Kewpie Mayonnaise and its Usage by Japanese
Mayonnaise is one of the most consumed condiments in many countries, and in Japan, the Japanese food company “Kewpie (キユーピー)” holds the largest market share.
It is Kewpie that first sold Japan-made mayonnaise, and the product known as the origin of Japanese mayonnaise, “Kewpie Mayonnaise (キユーピーマヨネーズ)” was introduced in 1925.
Today, Kewpie Mayonnaise is one of the best and most loved mayonnaise brands in Japan and has been a staple in many households. It is made with egg yolk and comes in a soft squeeze bottle.
The mayo tastes great with a delightfully smooth and creamy consistency and goes perfectly with almost any food.
Because of that, in Japan, there are many mayonnaise addicts called “Mayolar (マヨラー)”.
In fact, in addition to not being oily, Kewpie Mayonnaise leaves a good aftertaste. So you can put a generous amount of it on a wide range of foods.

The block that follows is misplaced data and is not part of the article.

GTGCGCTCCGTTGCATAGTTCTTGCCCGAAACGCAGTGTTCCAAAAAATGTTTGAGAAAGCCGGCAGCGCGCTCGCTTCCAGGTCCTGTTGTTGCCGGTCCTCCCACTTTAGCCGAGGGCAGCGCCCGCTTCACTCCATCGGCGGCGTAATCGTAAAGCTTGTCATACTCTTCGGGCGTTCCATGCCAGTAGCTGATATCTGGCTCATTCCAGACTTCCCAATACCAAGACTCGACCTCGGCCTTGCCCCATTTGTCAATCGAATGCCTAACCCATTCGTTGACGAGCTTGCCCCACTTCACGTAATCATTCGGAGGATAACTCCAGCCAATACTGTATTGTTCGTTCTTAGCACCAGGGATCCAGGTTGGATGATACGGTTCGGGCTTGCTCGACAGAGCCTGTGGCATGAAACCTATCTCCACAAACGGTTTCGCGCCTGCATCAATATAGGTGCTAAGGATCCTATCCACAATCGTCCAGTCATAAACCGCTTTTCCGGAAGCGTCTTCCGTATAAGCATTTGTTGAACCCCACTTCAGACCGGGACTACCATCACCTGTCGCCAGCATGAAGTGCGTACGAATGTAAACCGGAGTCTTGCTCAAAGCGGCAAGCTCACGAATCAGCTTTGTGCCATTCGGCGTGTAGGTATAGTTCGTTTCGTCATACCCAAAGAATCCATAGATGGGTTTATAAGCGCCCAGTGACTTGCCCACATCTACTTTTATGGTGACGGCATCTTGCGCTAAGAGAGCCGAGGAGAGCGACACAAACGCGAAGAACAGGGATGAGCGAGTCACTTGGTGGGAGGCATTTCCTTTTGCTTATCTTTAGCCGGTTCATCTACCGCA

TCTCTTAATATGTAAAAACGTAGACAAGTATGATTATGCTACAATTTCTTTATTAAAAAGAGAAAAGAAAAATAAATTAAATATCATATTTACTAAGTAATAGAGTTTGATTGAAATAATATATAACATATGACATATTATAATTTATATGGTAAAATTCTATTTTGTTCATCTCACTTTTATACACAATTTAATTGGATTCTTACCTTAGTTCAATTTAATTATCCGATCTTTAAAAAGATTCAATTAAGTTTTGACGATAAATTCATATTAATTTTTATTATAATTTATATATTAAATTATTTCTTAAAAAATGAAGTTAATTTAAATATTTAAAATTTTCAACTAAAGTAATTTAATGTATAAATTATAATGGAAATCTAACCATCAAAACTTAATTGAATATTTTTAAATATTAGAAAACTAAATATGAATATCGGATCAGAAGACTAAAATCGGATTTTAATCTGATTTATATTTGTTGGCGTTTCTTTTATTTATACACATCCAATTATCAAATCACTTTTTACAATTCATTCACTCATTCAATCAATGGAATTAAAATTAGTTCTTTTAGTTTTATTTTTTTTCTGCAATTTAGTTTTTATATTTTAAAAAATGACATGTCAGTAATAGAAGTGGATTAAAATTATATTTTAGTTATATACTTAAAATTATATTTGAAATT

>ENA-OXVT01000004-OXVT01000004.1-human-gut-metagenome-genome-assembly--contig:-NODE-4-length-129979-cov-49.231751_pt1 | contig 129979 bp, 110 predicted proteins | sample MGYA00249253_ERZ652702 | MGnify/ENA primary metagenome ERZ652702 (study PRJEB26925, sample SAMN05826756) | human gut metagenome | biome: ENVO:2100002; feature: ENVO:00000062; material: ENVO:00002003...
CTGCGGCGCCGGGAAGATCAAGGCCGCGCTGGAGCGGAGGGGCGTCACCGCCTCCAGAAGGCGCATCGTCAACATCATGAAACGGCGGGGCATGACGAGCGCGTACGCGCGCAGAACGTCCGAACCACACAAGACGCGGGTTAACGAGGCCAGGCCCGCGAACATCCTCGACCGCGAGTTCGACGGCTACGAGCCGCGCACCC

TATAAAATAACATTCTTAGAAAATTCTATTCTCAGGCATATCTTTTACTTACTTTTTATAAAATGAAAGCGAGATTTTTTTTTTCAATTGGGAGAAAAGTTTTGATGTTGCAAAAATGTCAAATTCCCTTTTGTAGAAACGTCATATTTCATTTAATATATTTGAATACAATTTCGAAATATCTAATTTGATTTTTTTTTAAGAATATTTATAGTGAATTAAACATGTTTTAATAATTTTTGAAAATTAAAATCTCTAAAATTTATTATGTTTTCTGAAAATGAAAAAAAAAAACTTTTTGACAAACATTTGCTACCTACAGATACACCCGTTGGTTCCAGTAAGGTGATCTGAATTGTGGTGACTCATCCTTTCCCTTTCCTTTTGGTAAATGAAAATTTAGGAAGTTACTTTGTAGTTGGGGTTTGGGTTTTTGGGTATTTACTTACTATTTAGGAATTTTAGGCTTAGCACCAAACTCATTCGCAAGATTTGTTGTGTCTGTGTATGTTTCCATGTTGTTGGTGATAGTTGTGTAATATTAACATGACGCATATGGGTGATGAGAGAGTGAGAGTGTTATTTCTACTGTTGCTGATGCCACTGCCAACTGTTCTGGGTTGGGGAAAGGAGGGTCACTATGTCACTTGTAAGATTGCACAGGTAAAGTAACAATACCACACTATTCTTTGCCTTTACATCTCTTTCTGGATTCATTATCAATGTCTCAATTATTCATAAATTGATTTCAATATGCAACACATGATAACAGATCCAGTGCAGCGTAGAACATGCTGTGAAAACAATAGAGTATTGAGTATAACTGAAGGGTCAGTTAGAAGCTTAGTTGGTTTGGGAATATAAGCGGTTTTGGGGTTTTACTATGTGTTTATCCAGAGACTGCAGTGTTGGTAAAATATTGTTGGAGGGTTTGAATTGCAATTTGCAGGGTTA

With this mayo, even bland foods, including some kinds of vegetables, can be a delight.
In addition to the basics for mayonnaise, fresh vegetables, we Japanese commonly apply Kewpie Mayo on a variety of foods including the following.
Not only does Kewpie Mayonnaise pair well with bland or light-tasting foods, but it works incredibly with deep-fried dishes as well, including Karaage and french fries.
Some Japanese people like to add Kewpie Mayonnaise to instant ramen for extra flavor. The mayo sauce goes especially well with seafood broth cup ramen.
The addition of Kewpie Mayo to spicy food like Kimchi (Korean pickles) calms its spiciness/heat and gives it mild depth.
The mayo can also be a fabulous condiment for foods such as Sashimi and Sushi, boiled spinach, and Natto.
Ingredients and Calories
Lastly, for those who want to know the ingredients and nutrition facts of this Kewpie Mayonnaise, here are the labels.
According to that, with 100 kcal and 0.3 g salt equivalents per 15 grams, the mayo mainly consists of vegetable oil, egg yolk, brewed vinegar, salt, spices, and amino acid seasoning.